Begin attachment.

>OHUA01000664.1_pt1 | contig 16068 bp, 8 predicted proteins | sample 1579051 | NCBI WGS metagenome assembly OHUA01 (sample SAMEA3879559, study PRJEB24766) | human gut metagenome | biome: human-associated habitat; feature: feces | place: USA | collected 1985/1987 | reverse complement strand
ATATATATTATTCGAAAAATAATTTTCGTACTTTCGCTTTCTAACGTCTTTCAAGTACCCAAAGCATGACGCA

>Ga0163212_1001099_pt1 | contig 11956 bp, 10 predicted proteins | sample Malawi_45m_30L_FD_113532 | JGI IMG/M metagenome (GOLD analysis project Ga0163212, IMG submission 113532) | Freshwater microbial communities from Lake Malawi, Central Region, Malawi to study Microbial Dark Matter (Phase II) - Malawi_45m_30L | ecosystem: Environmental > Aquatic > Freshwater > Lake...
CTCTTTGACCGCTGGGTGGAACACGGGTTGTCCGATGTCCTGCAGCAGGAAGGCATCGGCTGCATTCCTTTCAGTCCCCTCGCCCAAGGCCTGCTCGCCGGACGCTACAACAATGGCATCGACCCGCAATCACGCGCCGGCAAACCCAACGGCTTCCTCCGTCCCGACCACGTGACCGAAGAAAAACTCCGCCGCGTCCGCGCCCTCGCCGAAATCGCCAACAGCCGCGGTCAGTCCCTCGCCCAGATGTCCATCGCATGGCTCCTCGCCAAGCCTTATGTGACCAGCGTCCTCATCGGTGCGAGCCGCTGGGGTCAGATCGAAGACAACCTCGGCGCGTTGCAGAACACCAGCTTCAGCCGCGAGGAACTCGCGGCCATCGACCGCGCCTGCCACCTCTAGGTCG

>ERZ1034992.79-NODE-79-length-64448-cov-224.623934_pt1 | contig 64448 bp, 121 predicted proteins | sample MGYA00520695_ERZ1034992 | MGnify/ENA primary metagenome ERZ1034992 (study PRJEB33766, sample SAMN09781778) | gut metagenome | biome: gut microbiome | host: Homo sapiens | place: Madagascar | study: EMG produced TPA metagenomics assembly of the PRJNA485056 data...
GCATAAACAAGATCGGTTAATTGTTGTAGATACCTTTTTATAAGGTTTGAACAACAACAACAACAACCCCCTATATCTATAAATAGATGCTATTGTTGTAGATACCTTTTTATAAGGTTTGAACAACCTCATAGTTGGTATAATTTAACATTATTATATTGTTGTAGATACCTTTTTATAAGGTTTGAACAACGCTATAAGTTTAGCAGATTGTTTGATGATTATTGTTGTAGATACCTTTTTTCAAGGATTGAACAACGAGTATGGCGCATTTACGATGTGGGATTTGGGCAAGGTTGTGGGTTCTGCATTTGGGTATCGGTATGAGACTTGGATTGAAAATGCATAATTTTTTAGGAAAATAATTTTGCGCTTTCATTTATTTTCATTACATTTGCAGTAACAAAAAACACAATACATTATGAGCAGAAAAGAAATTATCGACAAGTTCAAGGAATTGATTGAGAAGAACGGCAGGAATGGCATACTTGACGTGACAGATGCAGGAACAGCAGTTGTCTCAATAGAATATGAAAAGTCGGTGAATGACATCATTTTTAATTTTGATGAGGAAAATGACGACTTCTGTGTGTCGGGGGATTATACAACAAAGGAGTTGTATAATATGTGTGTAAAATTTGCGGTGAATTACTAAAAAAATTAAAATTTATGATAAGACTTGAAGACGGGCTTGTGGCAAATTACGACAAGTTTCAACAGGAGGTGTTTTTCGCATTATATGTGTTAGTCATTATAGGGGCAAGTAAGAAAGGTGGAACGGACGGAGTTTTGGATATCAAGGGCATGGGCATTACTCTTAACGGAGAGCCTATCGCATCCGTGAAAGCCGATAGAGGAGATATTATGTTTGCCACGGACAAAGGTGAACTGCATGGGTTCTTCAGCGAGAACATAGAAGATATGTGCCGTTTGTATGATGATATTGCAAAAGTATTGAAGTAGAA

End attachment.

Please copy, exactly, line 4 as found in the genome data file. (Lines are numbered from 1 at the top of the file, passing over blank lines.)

CTCTTTGACCGCTGGGTGGAACACGGGTTGTCCGATGTCCTGCAGCAGGAAGGCATCGGCTGCATTCCTTTCAGTCCCCTCGCCCAAGGCCTGCTCGCCGGACGCTACAACAATGGCATCGACCCGCAATCACGCGCCGGCAAACCCAACGGCTTCCTCCGTCCCGACCACGTGACCGAAGAAAAACTCCGCCGCGTCCGCGCCCTCGCCGAAATCGCCAACAGCCGCGGTCAGTCCCTCGCCCAGATGTCCATCGCATGGCTCCTCGCCAAGCCTTATGTGACCAGCGTCCTCATCGGTGCGAGCCGCTGGGGTCAGATCGAAGACAACCTCGGCGCGTTGCAGAACACCAGCTTCAGCCGCGAGGAACTCGCGGCCATCGACCGCGCCTGCCACCTCTAGGTCG